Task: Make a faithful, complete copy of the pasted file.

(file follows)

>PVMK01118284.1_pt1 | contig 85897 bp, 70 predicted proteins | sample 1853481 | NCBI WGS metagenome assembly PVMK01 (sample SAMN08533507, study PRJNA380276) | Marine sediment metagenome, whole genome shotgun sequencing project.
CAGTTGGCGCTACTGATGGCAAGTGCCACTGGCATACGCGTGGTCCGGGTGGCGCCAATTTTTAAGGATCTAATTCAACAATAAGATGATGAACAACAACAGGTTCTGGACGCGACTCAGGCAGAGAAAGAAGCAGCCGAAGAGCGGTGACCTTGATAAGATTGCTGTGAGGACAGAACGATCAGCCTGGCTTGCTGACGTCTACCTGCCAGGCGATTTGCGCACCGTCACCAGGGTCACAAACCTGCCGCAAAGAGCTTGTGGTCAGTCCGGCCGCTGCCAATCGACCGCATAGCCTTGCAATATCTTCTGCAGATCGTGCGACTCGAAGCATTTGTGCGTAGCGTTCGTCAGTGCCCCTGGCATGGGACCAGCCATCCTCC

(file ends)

>PVMK01118284.1_pt1 | contig 85897 bp, 70 predicted proteins | sample 1853481 | NCBI WGS metagenome assembly PVMK01 (sample SAMN08533507, study PRJNA380276) | Marine sediment metagenome, whole genome shotgun sequencing project.
CAGTTGGCGCTACTGATGGCAAGTGCCACTGGCATACGCGTGGTCCGGGTGGCGCCAATTTTTAAGGATCTAATTCAACAATAAGATGATGAACAACAACAGGTTCTGGACGCGACTCAGGCAGAGAAAGAAGCAGCCGAAGAGCGGTGACCTTGATAAGATTGCTGTGAGGACAGAACGATCAGCCTGGCTTGCTGACGTCTACCTGCCAGGCGATTTGCGCACCGTCACCAGGGTCACAAACCTGCCGCAAAGAGCTTGTGGTCAGTCCGGCCGCTGCCAATCGACCGCATAGCCTTGCAATATCTTCTGCAGATCGTGCGACTCGAAGCATTTGTGCGTAGCGTTCGTCAGTGCCCCTGGCATGGGACCAGCCATCCTCC